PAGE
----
To handle this, we employ gather() from the package, tidyr. gather() will convert a selection of columns into two columns: a key and a value. The key contains the names of the original columns, and the value contains the data held in the columns. If we don’t specify any arguments for gather(), it will convert ALL columns in our data frame into key-value pairs. Let’s take a look while maintaining our pipeline:

library(tidyr)
d %>%
  keep(is.numeric) %>% 
  gather() %>%
  head()
#>   key value
#> 1 mpg  21.0
#> 2 mpg  21.0
#> 3 mpg  22.8
#> 4 mpg  21.4
#> 5 mpg  18.7
#> 6 mpg  18.1

You can run this yourself, and you’ll notice that all numeric columns appear in key next to their corresponding values. We’re now in a position to use facet_wrap().

 Creating the plot

From here, we can produce our plot using ggplot2. We want to plot the value column – which is handled by ggplot(aes()) – in a separate panel for each key, dealt with by facet_wrap(). We also want the scales for each panel to be "free". Otherwise, ggplot will constrain them all the be equal, which generally doesn’t make sense for plotting different variables. The final addition is the geom mapping. In the first example, we asked for histograms with geom_histogram(). For variety, let’s use density plots with geom_density():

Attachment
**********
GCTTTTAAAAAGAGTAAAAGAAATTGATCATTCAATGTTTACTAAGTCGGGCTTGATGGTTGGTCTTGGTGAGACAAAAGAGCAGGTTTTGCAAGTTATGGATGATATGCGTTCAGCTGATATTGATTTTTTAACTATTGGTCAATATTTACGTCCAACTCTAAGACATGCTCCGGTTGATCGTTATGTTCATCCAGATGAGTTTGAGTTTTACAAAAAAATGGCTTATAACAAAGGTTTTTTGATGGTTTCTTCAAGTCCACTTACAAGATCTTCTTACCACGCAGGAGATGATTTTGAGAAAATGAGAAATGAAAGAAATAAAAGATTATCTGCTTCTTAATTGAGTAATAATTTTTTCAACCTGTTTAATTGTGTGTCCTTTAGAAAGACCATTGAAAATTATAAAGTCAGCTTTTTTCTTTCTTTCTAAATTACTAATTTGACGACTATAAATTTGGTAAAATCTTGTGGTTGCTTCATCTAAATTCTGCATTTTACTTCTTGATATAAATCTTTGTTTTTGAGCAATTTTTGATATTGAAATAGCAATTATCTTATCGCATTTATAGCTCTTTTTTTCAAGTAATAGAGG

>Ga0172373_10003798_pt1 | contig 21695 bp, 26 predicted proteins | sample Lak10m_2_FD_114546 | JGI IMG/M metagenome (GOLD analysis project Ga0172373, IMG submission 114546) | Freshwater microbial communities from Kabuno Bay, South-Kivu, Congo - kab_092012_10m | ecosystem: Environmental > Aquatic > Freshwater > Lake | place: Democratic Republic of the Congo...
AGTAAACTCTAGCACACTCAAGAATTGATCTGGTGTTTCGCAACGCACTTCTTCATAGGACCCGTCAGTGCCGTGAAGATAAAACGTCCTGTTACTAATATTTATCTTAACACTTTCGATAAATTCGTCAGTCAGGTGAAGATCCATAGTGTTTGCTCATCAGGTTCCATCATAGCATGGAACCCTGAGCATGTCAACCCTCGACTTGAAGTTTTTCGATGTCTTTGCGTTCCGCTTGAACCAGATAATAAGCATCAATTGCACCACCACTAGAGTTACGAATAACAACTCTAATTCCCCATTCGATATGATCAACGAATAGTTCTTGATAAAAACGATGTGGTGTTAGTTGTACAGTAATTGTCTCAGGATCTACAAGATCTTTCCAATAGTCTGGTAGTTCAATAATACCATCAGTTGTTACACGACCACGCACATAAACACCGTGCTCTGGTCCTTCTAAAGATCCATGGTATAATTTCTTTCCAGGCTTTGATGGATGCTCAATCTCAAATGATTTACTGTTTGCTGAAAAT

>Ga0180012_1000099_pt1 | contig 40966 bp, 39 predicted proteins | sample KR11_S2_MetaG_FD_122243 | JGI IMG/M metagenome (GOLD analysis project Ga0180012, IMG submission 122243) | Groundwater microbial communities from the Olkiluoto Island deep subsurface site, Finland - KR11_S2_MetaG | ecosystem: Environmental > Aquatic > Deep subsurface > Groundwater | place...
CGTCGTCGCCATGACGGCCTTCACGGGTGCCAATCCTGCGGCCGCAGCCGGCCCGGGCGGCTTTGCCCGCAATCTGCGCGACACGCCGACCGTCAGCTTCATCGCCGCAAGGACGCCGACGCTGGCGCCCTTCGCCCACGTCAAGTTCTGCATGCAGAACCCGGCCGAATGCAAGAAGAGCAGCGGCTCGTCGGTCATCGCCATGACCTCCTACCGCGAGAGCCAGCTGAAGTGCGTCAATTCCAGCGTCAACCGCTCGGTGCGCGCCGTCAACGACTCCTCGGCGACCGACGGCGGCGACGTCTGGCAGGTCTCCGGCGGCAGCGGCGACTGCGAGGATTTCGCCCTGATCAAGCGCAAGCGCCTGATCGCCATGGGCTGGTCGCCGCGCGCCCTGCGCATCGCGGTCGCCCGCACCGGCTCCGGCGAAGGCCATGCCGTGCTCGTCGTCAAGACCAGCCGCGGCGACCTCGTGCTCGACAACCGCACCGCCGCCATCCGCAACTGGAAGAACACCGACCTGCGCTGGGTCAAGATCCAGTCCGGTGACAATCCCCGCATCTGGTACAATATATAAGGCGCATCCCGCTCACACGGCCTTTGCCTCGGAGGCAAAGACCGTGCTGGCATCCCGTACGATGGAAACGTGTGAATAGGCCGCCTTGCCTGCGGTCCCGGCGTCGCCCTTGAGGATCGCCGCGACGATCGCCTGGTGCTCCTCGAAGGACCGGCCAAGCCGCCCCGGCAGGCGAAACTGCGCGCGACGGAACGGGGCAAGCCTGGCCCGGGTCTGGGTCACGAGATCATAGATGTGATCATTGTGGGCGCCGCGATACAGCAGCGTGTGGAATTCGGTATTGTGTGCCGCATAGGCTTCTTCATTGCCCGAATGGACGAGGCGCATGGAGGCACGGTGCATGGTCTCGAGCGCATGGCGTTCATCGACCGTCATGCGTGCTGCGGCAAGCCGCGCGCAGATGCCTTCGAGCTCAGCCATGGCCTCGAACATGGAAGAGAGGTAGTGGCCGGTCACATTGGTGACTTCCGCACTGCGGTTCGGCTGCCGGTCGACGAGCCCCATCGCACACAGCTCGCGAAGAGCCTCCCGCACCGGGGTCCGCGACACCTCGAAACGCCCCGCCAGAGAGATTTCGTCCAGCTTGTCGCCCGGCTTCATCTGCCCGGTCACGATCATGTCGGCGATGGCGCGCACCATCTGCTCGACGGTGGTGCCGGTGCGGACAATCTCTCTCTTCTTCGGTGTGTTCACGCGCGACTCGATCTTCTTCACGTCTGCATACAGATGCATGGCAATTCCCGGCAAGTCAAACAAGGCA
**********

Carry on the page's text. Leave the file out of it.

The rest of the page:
library(ggplot2)
d %>%
  keep(is.numeric) %>%                     # Keep only numeric columns
  gather() %>%                             # Convert to key-value pairs
  ggplot(aes(value)) +                     # Plot the values
    facet_wrap(~ key, scales = "free") +   # In separate panels
    geom_density()                         # as density

posts-finale-1.png

 Sign off

Thanks for reading and I hope this was useful for you.

For updates of recent blog posts, follow @drsimonj on Twitter, or email me at drsimonjackson@gmail.com to get in touch.

If you’d like the code that produced this blog, check out my GitHub repository, blogR.